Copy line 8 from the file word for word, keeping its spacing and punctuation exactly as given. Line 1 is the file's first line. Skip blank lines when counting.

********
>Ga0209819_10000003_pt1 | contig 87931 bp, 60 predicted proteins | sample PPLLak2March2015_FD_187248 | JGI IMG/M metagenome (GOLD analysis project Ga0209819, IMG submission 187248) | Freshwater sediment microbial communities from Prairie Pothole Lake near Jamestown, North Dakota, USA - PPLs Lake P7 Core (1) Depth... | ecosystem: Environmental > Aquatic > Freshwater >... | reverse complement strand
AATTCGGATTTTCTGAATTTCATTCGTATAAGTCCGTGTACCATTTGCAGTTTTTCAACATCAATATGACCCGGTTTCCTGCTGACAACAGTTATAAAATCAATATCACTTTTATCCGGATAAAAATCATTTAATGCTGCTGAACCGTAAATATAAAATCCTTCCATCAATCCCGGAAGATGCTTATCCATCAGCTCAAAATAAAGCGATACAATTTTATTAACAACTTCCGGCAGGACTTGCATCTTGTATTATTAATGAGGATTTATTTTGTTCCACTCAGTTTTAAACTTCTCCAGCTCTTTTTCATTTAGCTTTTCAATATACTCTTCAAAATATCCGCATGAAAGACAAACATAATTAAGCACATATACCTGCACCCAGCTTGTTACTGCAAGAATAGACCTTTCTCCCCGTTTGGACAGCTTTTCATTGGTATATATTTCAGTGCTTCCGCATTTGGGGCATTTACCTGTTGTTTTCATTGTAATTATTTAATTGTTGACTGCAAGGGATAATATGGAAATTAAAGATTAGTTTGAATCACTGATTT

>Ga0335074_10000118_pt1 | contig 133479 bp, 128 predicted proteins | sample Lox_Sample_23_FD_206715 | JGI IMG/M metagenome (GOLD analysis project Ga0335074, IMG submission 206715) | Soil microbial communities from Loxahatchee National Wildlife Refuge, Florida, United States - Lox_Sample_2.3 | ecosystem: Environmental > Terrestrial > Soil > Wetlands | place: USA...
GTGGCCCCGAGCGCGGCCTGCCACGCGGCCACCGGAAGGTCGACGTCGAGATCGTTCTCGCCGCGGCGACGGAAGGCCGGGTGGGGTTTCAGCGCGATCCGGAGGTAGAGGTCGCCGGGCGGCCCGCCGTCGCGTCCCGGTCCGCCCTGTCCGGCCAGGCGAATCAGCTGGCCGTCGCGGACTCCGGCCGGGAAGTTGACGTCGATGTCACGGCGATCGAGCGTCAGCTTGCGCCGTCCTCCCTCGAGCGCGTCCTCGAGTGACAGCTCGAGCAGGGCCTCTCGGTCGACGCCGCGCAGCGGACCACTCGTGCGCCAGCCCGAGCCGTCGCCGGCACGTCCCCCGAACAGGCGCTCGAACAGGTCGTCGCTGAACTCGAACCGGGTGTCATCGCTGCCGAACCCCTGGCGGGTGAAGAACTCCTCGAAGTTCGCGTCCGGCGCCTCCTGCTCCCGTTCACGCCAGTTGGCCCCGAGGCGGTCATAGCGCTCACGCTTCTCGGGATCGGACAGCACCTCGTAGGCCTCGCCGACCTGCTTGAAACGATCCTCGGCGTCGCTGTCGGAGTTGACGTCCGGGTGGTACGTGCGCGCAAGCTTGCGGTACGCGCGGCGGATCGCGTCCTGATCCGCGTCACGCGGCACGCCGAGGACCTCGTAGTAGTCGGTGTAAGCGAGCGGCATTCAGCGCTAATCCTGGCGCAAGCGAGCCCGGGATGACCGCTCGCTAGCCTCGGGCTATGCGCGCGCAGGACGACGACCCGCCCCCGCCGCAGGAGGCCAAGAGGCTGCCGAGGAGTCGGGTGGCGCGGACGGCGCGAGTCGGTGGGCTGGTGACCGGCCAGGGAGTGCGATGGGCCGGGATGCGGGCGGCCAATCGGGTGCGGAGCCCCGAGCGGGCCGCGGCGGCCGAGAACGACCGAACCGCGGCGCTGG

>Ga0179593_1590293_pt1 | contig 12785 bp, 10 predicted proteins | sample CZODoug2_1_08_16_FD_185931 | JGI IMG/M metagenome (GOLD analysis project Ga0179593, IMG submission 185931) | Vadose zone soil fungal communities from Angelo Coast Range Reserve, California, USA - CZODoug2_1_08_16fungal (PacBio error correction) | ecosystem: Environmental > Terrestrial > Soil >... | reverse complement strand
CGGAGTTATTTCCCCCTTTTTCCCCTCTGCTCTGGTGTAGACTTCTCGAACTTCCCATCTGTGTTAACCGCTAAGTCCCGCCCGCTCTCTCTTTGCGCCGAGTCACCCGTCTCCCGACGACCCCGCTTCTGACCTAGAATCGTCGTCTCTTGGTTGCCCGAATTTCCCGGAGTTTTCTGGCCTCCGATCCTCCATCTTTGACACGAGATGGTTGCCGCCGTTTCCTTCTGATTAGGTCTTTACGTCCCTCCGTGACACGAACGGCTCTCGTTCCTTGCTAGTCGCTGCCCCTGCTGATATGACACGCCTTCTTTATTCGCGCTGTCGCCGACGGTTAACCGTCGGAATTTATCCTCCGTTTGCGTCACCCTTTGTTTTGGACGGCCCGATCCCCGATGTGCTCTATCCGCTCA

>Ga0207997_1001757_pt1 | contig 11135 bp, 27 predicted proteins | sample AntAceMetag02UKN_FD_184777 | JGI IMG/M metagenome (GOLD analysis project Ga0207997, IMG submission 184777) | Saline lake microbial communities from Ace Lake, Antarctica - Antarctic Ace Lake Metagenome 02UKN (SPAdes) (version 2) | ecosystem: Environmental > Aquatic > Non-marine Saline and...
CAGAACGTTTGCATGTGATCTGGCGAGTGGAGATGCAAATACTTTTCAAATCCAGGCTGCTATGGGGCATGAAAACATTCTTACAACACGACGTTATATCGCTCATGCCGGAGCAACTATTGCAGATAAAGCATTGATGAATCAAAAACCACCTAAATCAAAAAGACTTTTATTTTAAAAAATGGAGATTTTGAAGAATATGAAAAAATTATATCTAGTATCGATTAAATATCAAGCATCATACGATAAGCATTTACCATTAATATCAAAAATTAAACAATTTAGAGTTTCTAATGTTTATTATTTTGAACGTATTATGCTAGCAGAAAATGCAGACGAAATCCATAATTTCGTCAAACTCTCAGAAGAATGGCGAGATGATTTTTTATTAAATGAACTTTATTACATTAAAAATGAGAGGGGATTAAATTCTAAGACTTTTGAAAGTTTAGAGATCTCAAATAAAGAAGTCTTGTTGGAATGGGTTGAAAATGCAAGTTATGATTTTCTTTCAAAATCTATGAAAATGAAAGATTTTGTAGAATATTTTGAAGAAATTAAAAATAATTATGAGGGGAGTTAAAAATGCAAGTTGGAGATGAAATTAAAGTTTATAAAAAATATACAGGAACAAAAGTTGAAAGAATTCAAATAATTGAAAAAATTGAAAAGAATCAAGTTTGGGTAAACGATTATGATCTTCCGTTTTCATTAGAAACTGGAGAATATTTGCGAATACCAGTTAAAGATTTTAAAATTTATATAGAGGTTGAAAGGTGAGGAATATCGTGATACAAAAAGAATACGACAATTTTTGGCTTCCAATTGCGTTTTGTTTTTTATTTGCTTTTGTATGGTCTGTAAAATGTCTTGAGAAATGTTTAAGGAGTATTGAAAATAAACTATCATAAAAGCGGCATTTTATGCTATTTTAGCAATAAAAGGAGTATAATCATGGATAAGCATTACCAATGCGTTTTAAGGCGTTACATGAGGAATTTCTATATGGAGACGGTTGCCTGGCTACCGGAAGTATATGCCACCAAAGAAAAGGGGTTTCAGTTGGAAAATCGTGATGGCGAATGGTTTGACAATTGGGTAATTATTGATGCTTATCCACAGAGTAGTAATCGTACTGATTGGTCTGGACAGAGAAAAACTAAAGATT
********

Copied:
CAGAACGTTTGCATGTGATCTGGCGAGTGGAGATGCAAATACTTTTCAAATCCAGGCTGCTATGGGGCATGAAAACATTCTTACAACACGACGTTATATCGCTCATGCCGGAGCAACTATTGCAGATAAAGCATTGATGAATCAAAAACCACCTAAATCAAAAAGACTTTTATTTTAAAAAATGGAGATTTTGAAGAATATGAAAAAATTATATCTAGTATCGATTAAATATCAAGCATCATACGATAAGCATTTACCATTAATATCAAAAATTAAACAATTTAGAGTTTCTAATGTTTATTATTTTGAACGTATTATGCTAGCAGAAAATGCAGACGAAATCCATAATTTCGTCAAACTCTCAGAAGAATGGCGAGATGATTTTTTATTAAATGAACTTTATTACATTAAAAATGAGAGGGGATTAAATTCTAAGACTTTTGAAAGTTTAGAGATCTCAAATAAAGAAGTCTTGTTGGAATGGGTTGAAAATGCAAGTTATGATTTTCTTTCAAAATCTATGAAAATGAAAGATTTTGTAGAATATTTTGAAGAAATTAAAAATAATTATGAGGGGAGTTAAAAATGCAAGTTGGAGATGAAATTAAAGTTTATAAAAAATATACAGGAACAAAAGTTGAAAGAATTCAAATAATTGAAAAAATTGAAAAGAATCAAGTTTGGGTAAACGATTATGATCTTCCGTTTTCATTAGAAACTGGAGAATATTTGCGAATACCAGTTAAAGATTTTAAAATTTATATAGAGGTTGAAAGGTGAGGAATATCGTGATACAAAAAGAATACGACAATTTTTGGCTTCCAATTGCGTTTTGTTTTTTATTTGCTTTTGTATGGTCTGTAAAATGTCTTGAGAAATGTTTAAGGAGTATTGAAAATAAACTATCATAAAAGCGGCATTTTATGCTATTTTAGCAATAAAAGGAGTATAATCATGGATAAGCATTACCAATGCGTTTTAAGGCGTTACATGAGGAATTTCTATATGGAGACGGTTGCCTGGCTACCGGAAGTATATGCCACCAAAGAAAAGGGGTTTCAGTTGGAAAATCGTGATGGCGAATGGTTTGACAATTGGGTAATTATTGATGCTTATCCACAGAGTAGTAATCGTACTGATTGGTCTGGACAGAGAAAAACTAAAGATT